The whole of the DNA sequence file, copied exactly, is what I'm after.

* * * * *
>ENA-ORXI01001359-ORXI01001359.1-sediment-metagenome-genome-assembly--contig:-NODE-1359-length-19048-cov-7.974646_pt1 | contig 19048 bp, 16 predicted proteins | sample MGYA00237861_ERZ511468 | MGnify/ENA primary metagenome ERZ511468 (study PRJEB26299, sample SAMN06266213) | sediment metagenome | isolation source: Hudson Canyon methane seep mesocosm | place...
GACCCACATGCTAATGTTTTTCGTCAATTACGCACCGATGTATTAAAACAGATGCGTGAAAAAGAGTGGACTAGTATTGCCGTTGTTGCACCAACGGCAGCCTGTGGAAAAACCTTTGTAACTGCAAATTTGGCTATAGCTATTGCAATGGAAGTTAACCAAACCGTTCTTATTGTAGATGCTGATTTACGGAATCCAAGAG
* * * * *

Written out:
>ENA-ORXI01001359-ORXI01001359.1-sediment-metagenome-genome-assembly--contig:-NODE-1359-length-19048-cov-7.974646_pt1 | contig 19048 bp, 16 predicted proteins | sample MGYA00237861_ERZ511468 | MGnify/ENA primary metagenome ERZ511468 (study PRJEB26299, sample SAMN06266213) | sediment metagenome | isolation source: Hudson Canyon methane seep mesocosm | place...
GACCCACATGCTAATGTTTTTCGTCAATTACGCACCGATGTATTAAAACAGATGCGTGAAAAAGAGTGGACTAGTATTGCCGTTGTTGCACCAACGGCAGCCTGTGGAAAAACCTTTGTAACTGCAAATTTGGCTATAGCTATTGCAATGGAAGTTAACCAAACCGTTCTTATTGTAGATGCTGATTTACGGAATCCAAGAG